Warmest October ever on Russia’s Arctic islands

A Russian border mark is pictured at the Nagurskoye military base in Alexandra Land on the remote Arctic islands of Franz Josef Land, Russia March 29, 2017. October temperatures were several degrees above normal on Russia’s Arctic islands, according to data from Roshydromet, Russia’s state meteorological service. (Sergei Karpukhin/Reuters)
After the hottest Arctic summer on record follows the warmest ever fall.

The Russian archipelagos of Franz Josef Land and Severnaya Zemlya experienced the warmest ever October on record. According to Russia’s meteorological service Roshydromet, average temperatures on the islands were up to eight degrees Celsius higher than normal.

Temperature maps from the meteorologists show a belt of warm air stretching across major parts of the Arctic. The biggest abnormalities are found in the area of the Franz Josef Land and Severnaya Zemlya, as well as further west in an area on the northeastern coast of Greenland.

Average temperatures up to six degrees higher than normal were registered across the northern Barents Sea and Kara Sea. Practically the whole central part of the high Arctic were at least four degrees higher than normal, the maps provided by Roshydromet show.

If the trend continues in November and December, the year of 2019 could end up as the warmest ever registered on the northern hemisphere.

The hot Arctic weather is confirmed also by the U.S National Snow and Ice Data Center (NSIDC) that states that “the summer of 2019 was exceptionally warm, with repeated pulses of very warm air from northern Siberia and the Bering Strait.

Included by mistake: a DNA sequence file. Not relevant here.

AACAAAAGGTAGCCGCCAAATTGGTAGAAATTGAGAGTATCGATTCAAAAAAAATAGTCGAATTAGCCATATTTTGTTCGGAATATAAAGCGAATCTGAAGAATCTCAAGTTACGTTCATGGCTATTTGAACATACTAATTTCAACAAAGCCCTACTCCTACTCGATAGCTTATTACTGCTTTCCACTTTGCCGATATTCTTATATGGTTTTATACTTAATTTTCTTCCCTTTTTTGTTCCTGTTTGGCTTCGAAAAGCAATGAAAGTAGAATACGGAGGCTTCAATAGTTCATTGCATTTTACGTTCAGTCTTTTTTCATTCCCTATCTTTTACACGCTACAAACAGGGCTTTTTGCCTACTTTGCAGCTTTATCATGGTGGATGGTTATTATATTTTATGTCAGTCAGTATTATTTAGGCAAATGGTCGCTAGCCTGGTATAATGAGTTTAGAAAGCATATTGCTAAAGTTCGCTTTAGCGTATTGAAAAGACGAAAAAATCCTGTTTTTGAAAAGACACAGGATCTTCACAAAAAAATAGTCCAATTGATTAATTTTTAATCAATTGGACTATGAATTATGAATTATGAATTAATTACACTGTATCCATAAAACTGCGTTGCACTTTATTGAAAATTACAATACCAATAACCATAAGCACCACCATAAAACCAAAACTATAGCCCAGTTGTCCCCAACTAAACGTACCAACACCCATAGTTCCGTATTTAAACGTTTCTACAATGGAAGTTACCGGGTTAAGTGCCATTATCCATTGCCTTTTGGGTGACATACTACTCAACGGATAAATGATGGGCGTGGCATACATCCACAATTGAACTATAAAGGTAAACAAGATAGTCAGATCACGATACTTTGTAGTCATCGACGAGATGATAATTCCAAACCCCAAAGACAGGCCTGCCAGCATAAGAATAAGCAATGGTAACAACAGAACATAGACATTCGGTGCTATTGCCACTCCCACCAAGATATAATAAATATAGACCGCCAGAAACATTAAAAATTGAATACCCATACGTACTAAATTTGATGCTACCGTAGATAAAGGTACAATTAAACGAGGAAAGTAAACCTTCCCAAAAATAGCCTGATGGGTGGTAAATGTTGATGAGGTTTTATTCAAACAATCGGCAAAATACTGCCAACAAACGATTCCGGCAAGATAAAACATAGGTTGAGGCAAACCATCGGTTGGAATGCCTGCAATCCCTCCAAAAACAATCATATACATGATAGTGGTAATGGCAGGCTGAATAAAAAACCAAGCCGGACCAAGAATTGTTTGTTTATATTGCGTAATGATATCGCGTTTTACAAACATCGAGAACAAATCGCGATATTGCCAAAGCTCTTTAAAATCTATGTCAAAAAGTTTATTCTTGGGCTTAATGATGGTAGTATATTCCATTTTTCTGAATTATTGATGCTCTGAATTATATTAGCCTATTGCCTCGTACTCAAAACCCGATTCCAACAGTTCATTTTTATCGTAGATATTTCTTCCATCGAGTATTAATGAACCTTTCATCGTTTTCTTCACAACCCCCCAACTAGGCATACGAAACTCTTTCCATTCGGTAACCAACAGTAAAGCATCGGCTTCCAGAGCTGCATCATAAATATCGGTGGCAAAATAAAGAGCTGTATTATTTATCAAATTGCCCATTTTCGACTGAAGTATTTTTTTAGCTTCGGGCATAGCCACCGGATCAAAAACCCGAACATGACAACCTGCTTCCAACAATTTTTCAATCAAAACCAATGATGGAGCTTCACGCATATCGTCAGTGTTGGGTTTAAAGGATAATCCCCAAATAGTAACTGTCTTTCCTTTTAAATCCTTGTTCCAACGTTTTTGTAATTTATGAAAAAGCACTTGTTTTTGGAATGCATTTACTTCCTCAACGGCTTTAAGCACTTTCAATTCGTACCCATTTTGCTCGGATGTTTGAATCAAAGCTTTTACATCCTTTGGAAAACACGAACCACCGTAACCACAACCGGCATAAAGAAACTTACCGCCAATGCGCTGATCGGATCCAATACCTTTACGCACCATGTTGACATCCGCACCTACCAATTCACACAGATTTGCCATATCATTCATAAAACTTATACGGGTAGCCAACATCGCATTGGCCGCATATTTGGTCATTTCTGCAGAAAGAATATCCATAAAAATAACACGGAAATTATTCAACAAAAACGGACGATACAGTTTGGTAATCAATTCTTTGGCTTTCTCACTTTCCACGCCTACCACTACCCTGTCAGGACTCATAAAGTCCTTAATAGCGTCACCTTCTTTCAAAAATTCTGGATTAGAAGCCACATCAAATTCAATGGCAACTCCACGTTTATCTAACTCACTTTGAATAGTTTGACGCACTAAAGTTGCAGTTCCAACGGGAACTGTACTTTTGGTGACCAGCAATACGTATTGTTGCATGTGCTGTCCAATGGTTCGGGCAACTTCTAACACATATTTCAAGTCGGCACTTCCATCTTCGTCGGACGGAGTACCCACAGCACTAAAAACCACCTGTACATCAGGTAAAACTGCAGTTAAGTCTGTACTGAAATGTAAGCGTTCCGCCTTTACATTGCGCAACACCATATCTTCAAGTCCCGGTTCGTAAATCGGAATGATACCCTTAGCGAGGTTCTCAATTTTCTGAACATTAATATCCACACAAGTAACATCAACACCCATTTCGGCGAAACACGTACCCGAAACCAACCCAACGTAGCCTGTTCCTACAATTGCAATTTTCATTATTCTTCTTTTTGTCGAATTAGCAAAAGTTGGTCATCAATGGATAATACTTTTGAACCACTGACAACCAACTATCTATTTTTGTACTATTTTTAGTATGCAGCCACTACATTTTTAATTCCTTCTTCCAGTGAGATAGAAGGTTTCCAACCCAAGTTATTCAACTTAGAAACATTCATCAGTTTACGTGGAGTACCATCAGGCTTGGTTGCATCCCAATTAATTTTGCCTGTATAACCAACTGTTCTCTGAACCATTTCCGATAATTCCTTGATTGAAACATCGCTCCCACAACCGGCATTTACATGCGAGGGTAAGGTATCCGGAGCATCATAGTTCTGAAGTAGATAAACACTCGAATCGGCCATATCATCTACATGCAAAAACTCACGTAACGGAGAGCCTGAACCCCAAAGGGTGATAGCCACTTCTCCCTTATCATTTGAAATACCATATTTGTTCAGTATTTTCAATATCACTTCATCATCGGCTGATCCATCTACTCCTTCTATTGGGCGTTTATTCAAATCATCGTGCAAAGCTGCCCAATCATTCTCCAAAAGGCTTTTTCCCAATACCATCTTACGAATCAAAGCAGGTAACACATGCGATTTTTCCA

Cool in Arctic Europe

However, not all of the region was warmer than normal. A belt of cold weather persisted over parts of Northwest Russia and Scandinavia, and Norwegian meteorologists conclude that October 2019 was the coldest in the country since 2009 and 2003. Average October temperatures in Norway were 1.4 degrees Celsius lower than normal.

With the warmer Arctic comes less polar ice. The extent of the Arctic sea ice for September averaged 4.32 million square kilometers, which is the third lowest in the 41-year continuous satellite record, behind 2012 and 2007, data from the NSIDC show.

The temperature records in the north follow years of warming. A recent climate report from the Russian meteorological institute states that the polar parts of the country have become almost 2.3 degrees warmer over the past 30 years. And in parts of the region, including the Kara Sea, average air temperatures in the period 1998-2018 were as much as 4.77 degrees above normal.

Russian meteorological data from the region stretch back 130 years.

Related stories from around the North:

Canada: MLAs in Yukon, northwestern Canada unanimous in declaring climate emergency, CBC News

Finland: Warmer, drier summer than usual in most of Finland, Yle News

Greenland: Greenlanders stay chill as the world reacts to their heatwave, CBC News

Iceland: Former U.S. Secretary of State John Kerry calls for climate action at Arctic Circle assembly, The Independent Barents Observer

Russia: A hot summer across the Arctic, Russian meteorological institute says, The Independent Barents Observer

Sweden: IPCC climate report warns “extreme sea level events” will occur frequently, Radio Sweden

United States: Alaska Federation of Natives declares climate emergency, Alaska Public Media

Atle Staalesen, The Independent Barents Observer

For more news from the Barents region visit The Independent Barents Observer.

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